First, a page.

A General History and Collection of Voyages and Travels — Volume 02 eBook

Robert Kerr (writer)
This eBook from the Gutenberg Project consists of approximately 665 pages of information about A General History and Collection of Voyages and Travels Volume 02.

The women of this country are very pleasant and merry, especially the young ones, and delight in singing and dancing, taking this diversion only at night by moonlight; and their manner of dancing is very different from that of the Italians.  Many things in our ships seemed wonderful to the Negroes, particularly our cross-bows; but much more our artillery.  When some of them were on board my ship, I caused one of the guns to be fired off, which threw them into a dreadful panic; and their terror was much increased on being told that one cannon-shot could kill an hundred men.  On which account, they alleged that it must be something belonging to the devil.  They were likewise greatly astonished at a bag-pipe, which, one of our sailors played upon to divert them; and, on examining the several parts and ornaments of the instrument, they conceived that it was a living animal, which sung in different voices.  Observing their simplicity, I told them it was a musical instrument, and put it into their hand unblown to examine.  They then perceived that it was a work of art, but believed that it was something supernatural, and could only have been devised by a superior being, it sounded so sweetly, and in so many different tones, having never heard any thing which could be compared to it in their estimation.  The ship, also, and its various contrivances, as its anchors, masts, sails, and shrouds, afforded them great subjects for admiration and wonder.  They looked upon the port-holes in the stern as real eyes, by which the vessel was able to find her way in the sea; and observed, that travellers on land found difficulty to find the road from one place to another, while we were able to travel along the trackless ocean; and that the whites must therefore be the greatest of sorcerers, not inferior to the devil himself.  They shewed great admiration on seeing a lighted candle in a candlestick, having themselves no other artificial light but that proceeding from a fire.  They have honey-combs, but when they find these, they suck out the honey, and throw away the empty comb as useless.  At one time, I bought some honey-combs from a negro, and shewed him how to extract the honey; after which, on asking him if he knew what remained, he said it was good for nothing:  But he was greatly astonished on seeing it made into candles, and lighted in his presence; saying, that the Europeans knew every thing.  Their only musical instruments are two, one of which they have from the Moors, which is like a large drum[5]; the other is somewhat like a fiddle, having only two strings, which they play on with their fingers, but gives no sounds that can be called harmonious.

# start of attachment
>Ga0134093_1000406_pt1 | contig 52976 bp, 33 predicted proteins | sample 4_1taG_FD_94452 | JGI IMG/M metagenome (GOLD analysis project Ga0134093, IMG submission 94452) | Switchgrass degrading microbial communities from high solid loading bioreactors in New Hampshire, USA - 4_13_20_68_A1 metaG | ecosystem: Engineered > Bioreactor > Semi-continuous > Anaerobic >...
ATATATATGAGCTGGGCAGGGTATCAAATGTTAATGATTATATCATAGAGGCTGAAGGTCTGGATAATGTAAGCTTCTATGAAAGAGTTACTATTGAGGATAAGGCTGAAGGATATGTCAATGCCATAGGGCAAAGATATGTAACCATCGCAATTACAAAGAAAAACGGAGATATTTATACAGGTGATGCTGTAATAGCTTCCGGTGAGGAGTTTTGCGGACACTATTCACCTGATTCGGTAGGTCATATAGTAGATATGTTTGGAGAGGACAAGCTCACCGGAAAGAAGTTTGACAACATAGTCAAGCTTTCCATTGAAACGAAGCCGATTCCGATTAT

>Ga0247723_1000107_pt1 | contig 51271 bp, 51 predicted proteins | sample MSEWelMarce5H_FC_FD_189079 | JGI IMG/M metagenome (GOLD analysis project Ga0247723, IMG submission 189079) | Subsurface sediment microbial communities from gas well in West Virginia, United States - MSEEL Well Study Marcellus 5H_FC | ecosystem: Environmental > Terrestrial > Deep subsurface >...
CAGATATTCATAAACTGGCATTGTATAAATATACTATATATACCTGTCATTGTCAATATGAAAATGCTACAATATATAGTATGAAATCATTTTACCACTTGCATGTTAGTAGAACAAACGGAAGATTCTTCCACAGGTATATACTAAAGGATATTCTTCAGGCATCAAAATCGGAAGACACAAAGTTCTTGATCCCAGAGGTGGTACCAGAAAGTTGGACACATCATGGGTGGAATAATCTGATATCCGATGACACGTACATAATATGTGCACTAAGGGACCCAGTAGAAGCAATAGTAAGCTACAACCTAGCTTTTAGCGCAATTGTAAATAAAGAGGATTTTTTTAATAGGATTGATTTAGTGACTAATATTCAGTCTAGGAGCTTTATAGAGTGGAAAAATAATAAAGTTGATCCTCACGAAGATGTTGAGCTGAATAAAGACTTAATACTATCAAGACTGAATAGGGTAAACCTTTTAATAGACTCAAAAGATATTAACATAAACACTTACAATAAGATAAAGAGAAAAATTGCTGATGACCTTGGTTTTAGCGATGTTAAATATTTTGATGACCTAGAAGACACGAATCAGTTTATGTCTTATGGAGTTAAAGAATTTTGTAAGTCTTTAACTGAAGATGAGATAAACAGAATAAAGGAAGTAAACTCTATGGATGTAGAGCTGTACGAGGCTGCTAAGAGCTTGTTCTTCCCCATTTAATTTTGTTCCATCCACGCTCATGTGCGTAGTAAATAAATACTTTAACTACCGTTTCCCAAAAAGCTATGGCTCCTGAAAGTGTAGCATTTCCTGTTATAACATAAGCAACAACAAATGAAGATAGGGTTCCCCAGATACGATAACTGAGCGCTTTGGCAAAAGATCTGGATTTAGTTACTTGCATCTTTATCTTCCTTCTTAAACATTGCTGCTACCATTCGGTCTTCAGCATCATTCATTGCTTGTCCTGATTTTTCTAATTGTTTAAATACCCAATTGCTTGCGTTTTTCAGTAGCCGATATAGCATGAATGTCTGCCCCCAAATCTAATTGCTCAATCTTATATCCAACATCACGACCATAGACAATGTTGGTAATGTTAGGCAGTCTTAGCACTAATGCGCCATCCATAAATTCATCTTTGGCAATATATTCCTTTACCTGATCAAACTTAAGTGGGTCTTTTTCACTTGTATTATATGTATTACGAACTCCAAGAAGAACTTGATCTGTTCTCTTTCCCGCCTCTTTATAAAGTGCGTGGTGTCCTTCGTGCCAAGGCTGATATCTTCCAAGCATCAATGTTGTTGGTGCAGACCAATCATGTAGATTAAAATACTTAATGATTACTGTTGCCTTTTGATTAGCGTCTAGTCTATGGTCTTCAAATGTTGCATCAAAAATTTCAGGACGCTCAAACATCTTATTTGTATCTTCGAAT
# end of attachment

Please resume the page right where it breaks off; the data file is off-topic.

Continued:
[1] This is almost certainly palm oil, the origin of which will appear in
    another division of this work.—­E.

[2] The text must be here erroneous, as two paces, or ten feet, will
    scarcely suffice in describing the boa constrictor, sometimes near
    thirty feet long.—­E.

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A General History and Collection of Voyages and Travels — Volume 02 from Project Gutenberg. Public domain.
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